Authors use this trope for a whole host of reasons. Characters who hate each other have a way better justification to exchange witty repartee, for starters, and everyone knows that one-liners are a great way to build sexual tension. Then there’s the much-sought-after contrast between the lovebirds’ original animosity and their eventual romance. Finally, sometimes authors just need a reason why the lovers can’t get together right away, so they create a personality clash.

The only issue is that such romances are rarely satisfying. Most often, this kind of big emotional switch just isn’t convincing. It’ll either seem like the characters didn’t really hate each other and all that hostility was just for show, or that they’ve had their personalities rewired so they can make smoochies with someone they previously detested. Then you can get into problematic territory, especially with heterosexual couples, where the woman learns that her man’s creepy or outright abusive behavior is just who he is and she needs to accept it. Gross.

How to Make It Work

One of the more successful hate to love romances is the relationship between Buffy and Spike on Buffy: The Vampire Slayer. That’s a TV show, but its methods work just as well in print. Mainly, the reason Buffy and Spike hate each other isn’t because of a personality clash; it’s because Spike is a vampire and Buffy is the slayer. They’re on opposite sides of a major conflict, so love is out of the question until Spike’s redemption arc is finished. Once that happens, they can smooch without it feeling contrived.

You can emulate this success by having your lovebirds oppose each other as part of a larger conflict. When that conflict is resolved, you get all the contrast and satisfaction of hate turning into love, without needing to conveniently ignore why the characters didn’t like each other in the first place. This will still require some time to be believable, as characters probably won’t leap into each other’s arms just because the war is over, but it doesn’t have to take five seasons like Buffy did. Spike needed that time to redeem himself from being an evil vampire. If your lovebirds’ conflict is less black and white, they can get together faster.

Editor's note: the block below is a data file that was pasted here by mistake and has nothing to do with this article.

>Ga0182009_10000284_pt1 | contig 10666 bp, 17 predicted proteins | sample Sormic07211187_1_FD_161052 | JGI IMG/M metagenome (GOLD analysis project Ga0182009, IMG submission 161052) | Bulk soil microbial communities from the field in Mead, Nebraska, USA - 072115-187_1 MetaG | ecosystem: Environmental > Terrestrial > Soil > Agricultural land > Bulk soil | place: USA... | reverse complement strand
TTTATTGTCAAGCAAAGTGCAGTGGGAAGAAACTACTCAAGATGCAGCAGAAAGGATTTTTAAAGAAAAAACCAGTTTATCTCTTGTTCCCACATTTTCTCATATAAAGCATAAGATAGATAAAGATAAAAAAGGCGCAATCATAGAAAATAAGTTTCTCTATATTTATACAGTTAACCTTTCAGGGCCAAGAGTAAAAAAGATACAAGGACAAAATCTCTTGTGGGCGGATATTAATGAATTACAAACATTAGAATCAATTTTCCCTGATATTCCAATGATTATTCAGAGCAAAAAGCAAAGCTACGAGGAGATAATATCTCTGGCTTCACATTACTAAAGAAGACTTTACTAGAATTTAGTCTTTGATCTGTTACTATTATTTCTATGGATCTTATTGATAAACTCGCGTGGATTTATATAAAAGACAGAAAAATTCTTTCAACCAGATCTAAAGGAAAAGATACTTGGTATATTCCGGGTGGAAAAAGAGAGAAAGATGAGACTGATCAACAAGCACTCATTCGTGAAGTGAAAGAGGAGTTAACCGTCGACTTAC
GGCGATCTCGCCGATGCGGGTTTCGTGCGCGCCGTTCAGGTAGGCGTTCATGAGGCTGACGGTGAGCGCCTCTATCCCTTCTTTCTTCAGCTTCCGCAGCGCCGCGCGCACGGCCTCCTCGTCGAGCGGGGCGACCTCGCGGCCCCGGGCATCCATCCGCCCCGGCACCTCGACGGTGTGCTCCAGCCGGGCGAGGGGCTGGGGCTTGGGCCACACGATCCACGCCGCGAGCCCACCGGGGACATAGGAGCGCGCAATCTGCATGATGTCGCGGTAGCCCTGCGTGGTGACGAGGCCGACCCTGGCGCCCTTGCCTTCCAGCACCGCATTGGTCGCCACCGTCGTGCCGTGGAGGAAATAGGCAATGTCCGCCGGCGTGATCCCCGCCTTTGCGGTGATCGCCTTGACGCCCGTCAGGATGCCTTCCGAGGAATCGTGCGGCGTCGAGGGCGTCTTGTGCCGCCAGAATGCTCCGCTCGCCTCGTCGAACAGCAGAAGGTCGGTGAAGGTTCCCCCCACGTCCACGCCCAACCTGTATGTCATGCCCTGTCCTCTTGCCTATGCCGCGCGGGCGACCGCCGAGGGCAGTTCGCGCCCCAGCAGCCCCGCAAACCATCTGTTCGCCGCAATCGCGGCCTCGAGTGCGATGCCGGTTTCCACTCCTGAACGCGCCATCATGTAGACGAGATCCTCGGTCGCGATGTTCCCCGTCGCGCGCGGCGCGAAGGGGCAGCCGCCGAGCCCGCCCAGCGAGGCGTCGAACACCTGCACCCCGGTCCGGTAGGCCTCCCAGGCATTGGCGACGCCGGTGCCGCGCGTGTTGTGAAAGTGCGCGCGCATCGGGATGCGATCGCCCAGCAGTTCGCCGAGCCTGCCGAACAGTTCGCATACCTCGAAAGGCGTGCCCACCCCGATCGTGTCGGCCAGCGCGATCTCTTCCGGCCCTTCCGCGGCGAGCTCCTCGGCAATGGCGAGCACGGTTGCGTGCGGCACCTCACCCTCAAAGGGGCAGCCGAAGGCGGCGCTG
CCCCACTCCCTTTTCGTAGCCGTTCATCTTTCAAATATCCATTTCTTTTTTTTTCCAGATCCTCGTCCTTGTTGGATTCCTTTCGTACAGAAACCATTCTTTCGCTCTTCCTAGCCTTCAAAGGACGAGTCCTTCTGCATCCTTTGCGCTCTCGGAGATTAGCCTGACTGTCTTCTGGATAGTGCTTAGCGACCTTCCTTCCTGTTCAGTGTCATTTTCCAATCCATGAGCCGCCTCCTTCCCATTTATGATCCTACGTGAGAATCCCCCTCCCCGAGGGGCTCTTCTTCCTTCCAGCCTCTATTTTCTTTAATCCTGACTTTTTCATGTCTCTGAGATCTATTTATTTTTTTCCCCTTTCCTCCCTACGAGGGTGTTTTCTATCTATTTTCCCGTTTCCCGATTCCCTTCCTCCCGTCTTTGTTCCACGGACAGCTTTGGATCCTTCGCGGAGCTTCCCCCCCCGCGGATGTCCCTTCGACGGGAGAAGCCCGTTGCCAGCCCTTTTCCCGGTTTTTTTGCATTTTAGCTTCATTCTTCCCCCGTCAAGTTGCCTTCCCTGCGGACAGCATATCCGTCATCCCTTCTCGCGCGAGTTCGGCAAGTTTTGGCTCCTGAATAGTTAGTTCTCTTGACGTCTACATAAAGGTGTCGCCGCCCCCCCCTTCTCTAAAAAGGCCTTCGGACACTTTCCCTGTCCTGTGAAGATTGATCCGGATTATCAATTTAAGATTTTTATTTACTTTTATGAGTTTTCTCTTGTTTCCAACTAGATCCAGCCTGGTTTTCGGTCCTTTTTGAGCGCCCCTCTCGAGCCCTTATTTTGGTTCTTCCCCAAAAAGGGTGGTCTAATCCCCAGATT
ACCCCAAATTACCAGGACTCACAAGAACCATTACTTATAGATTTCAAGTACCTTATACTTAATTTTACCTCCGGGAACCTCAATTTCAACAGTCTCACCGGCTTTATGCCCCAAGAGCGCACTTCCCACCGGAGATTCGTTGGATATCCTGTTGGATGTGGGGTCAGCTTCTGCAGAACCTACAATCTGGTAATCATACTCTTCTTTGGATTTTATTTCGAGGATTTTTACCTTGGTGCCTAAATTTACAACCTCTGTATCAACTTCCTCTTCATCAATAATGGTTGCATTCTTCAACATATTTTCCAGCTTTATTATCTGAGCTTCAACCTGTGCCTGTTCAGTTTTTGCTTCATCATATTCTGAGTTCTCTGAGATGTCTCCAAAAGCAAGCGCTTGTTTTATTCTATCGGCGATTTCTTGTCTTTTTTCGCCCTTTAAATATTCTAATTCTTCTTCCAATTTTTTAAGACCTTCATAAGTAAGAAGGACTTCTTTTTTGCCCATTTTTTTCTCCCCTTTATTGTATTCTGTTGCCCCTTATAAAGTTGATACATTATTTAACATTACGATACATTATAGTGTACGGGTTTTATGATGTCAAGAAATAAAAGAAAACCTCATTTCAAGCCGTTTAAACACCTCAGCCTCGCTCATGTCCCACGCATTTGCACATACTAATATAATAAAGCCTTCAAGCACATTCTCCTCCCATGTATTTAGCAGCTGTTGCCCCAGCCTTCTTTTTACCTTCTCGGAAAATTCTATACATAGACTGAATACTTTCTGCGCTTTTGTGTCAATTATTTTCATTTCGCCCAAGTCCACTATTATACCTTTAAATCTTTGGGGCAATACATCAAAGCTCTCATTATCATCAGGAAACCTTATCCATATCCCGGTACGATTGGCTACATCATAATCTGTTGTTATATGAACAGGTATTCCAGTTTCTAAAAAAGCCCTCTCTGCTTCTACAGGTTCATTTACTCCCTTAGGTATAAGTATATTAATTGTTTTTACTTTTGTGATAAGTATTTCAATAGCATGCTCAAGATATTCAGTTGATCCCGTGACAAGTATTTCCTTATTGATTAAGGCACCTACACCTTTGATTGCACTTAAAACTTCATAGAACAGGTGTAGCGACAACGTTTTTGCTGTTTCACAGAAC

4. Main Character Death

Ned Stark just before his execution from Game of Thrones

We all know the main characters are supposed to live to the end of the story. In fact, it’s so well known that a lot of authors want to rebel against it. They don’t want to be all boring and conventional, so they kill off half the cast, presumably while shouting about how this isn’t your grandparents’ story anymore.

Jokes about grimdark stories aside, there are some very real benefits to killing off major characters. Such deaths create intense drama that can really elevate a scene, perfect for bringing the reader to tears. Even more importantly, killing some major characters makes it feel like others might die too. This seriously ups the story’s tension and makes the world more immersive. It’ll keep going whether these characters live or not!